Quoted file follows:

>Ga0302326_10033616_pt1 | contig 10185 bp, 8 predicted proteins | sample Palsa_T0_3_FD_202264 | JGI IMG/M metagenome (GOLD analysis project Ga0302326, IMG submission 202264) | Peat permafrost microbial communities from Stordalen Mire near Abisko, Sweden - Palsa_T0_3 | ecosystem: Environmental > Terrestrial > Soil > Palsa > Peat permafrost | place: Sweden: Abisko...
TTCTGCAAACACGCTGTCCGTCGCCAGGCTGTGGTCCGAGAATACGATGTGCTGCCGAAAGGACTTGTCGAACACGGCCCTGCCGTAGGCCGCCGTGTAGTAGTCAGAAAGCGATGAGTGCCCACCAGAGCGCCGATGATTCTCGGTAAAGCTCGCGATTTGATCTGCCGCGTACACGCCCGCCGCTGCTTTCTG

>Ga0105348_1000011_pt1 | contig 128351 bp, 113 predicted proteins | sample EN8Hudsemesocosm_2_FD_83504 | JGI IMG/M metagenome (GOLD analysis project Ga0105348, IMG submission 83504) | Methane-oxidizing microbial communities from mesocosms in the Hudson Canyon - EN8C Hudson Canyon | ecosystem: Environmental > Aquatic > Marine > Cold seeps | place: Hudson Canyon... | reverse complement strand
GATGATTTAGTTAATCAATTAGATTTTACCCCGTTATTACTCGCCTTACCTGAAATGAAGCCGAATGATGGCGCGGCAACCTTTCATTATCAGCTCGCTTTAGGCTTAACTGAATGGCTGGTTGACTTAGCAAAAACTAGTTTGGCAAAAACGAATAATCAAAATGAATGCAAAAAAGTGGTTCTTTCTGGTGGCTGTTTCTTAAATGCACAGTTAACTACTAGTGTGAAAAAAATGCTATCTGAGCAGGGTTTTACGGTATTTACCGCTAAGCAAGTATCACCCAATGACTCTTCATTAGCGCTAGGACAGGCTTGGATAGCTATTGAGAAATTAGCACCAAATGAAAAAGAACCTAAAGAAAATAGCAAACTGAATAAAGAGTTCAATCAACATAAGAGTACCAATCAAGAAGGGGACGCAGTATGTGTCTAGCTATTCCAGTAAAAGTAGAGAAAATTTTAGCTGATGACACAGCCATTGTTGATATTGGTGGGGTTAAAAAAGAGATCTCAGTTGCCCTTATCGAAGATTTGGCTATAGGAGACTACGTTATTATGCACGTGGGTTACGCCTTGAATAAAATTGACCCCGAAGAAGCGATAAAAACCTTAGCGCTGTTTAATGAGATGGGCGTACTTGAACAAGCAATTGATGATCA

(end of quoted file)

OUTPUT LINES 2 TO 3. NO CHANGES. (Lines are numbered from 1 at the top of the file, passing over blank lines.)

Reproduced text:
TTCTGCAAACACGCTGTCCGTCGCCAGGCTGTGGTCCGAGAATACGATGTGCTGCCGAAAGGACTTGTCGAACACGGCCCTGCCGTAGGCCGCCGTGTAGTAGTCAGAAAGCGATGAGTGCCCACCAGAGCGCCGATGATTCTCGGTAAAGCTCGCGATTTGATCTGCCGCGTACACGCCCGCCGCTGCTTTCTG

>Ga0105348_1000011_pt1 | contig 128351 bp, 113 predicted proteins | sample EN8Hudsemesocosm_2_FD_83504 | JGI IMG/M metagenome (GOLD analysis project Ga0105348, IMG submission 83504) | Methane-oxidizing microbial communities from mesocosms in the Hudson Canyon - EN8C Hudson Canyon | ecosystem: Environmental > Aquatic > Marine > Cold seeps | place: Hudson Canyon... | reverse complement strand